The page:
Health and Wellness

Trans people may have “rare” gene variants related to brain sex differentiation

DNA
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A new peer-reviewed study may have found genetic differences relating gender identity and brain development.

Saying that many transgender people know their gender identity at a very young age, “we thought that there was almost certainly a biologic component to gender identity,” study co-author J. Graham Theisen, an obstetrician/gynecologist and a researcher at the Medical College of Georgia at Augusta University, told Newsweek.

Related: Transgender kids’ brains resemble their gender identity, not their biological sex

The study, published in Scientific Reports, sequenced the DNA of 17 transgender women, 13 transgender men, and 88 cisgender people and compared them. The subjects were all over 18-years-old  and all of the transgender participants self-identified as transgender and were diagnosed with gender dysphoria, the distress that comes from feeling that one’s gender identity and sex assigned at birth aren’t the same.

They looked for variations in the DNA of the transgender subjects that weren’t present in the cisgender subjects and, after eliminating a lot of the variants from their analysis, found 21 very rare variants in genes – genes that were common among the transgender people in the study but not found in the cisgender participants – on 19 different genes associated with “sexual differentiation in the brain.” The rare variants appear in less than 0.01% in the Exome Aggregation Consortium’s genome database.

The study authors stressed that they were not looking for and did not find a “transgender gene.”

“Like many human traits, gender identity is unlikely to result from the variation of a single gene,” the authors wrote in the study. “Notably, even the binary categories of ‘transgender male’ and ‘transgender female’ are not sufficient to describe all members of the gender-expansive community, with some individuals for example self-describing as gender non-binary or agender.”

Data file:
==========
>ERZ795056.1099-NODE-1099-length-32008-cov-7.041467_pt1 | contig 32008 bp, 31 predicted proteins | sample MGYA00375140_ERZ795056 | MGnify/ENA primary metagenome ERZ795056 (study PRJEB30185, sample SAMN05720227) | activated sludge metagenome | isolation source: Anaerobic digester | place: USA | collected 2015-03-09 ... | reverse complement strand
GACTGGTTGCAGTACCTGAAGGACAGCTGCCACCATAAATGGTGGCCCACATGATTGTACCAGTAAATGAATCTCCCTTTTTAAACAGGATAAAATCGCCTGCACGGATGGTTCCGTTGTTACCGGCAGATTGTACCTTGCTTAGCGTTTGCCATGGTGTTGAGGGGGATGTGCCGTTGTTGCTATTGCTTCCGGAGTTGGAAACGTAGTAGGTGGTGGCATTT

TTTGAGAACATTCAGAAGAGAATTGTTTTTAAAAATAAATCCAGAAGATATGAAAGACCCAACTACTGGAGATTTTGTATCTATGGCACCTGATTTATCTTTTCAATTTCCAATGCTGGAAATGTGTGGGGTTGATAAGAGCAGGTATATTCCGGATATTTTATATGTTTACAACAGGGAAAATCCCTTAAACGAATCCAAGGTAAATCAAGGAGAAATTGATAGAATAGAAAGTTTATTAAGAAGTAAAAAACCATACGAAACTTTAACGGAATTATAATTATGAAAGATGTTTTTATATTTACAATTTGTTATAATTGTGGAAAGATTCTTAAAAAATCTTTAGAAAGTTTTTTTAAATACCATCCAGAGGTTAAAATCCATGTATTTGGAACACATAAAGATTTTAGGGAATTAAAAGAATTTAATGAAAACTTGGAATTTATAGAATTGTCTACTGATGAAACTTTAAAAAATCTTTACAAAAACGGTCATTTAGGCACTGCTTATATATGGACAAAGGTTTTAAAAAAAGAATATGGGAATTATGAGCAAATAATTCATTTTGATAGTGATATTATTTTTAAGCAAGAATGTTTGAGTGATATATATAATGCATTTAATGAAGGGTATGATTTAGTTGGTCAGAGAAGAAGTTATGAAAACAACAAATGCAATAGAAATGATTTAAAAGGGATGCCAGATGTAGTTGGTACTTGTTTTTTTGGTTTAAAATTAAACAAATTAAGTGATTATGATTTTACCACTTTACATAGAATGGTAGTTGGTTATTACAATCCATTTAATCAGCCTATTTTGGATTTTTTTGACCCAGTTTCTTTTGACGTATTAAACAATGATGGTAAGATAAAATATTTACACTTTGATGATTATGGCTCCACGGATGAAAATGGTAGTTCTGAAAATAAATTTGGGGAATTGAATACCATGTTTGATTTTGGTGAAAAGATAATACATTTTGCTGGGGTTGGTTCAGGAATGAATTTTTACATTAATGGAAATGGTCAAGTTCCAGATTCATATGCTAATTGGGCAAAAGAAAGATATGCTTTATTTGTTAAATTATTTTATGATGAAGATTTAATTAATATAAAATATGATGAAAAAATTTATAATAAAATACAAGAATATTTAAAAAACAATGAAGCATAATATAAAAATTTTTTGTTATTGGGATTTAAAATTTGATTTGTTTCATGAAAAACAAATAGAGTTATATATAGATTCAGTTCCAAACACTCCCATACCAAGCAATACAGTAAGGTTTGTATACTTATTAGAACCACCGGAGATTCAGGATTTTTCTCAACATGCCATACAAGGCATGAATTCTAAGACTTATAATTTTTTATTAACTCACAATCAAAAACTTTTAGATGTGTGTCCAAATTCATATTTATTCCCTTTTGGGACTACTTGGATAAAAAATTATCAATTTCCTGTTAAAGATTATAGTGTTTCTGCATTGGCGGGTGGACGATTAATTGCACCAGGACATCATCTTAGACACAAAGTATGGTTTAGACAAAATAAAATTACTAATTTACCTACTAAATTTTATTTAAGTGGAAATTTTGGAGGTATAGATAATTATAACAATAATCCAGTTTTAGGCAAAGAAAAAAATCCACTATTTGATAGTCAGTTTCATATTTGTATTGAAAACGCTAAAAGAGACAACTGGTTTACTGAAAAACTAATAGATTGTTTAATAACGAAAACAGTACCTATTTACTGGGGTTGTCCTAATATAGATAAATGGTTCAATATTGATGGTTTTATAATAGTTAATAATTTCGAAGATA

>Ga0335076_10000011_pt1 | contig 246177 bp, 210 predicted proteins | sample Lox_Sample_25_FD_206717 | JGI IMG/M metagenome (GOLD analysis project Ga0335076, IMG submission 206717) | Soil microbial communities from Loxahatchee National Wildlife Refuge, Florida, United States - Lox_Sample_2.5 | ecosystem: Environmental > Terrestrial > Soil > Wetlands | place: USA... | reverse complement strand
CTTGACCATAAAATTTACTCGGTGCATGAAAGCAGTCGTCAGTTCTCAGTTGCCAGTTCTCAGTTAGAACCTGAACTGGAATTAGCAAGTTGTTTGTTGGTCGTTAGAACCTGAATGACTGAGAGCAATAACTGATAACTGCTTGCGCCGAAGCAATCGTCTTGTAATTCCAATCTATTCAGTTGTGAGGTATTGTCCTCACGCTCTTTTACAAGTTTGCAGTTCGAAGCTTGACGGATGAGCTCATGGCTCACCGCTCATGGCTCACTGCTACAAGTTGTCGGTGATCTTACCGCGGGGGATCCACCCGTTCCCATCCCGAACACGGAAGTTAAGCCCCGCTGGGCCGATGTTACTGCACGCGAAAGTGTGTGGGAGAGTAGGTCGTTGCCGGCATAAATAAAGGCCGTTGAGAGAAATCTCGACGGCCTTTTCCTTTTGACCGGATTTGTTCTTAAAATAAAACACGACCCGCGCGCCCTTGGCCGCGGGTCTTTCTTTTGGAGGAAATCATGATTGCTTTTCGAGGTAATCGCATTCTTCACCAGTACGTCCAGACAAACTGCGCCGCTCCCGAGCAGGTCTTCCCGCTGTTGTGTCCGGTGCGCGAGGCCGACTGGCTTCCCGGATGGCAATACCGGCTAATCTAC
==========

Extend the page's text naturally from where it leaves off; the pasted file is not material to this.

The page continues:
“Rather than being tied to variation within a single gene, an individual’s gender identity is more likely the result of a complex interplay between multiple genes as well as environmental and societal factors.”

“While, in some individuals, a single genetic variant may be sufficient to result in gender dysphoria, it does not follow that that particular variant would be necessary or sufficient to cause gender dysphoria in the population at large.”

Thiesen said that the study’s goal is to help people understand themselves, but he understood that it could influence how transgender people are seen.

“The primary goal of our research is to gain a better understanding of the biologic component contributing to the spectrum of gender identities, and thus help our patients to gain a better understanding of themselves,” he said. “Beyond that, we believe that with this enhanced understanding, we will be able to counter the discriminatory narrative that gender identity is a choice.”

University of Manchester Law School bioethics lecturer Simona Giordano said that the study supports a growing body of research that shows that prenatal hormone exposure influences gender identity and expression.

And while finding a biological origin to gender identity could lead to increased acceptance of transgender people, “we should not need medical diagnosis to seek acceptance and provide help,” she said.

“Accepting people’s differences at the condition that some biological factor is found as a ’cause’ of that difference is a distorted idea of acceptance.”

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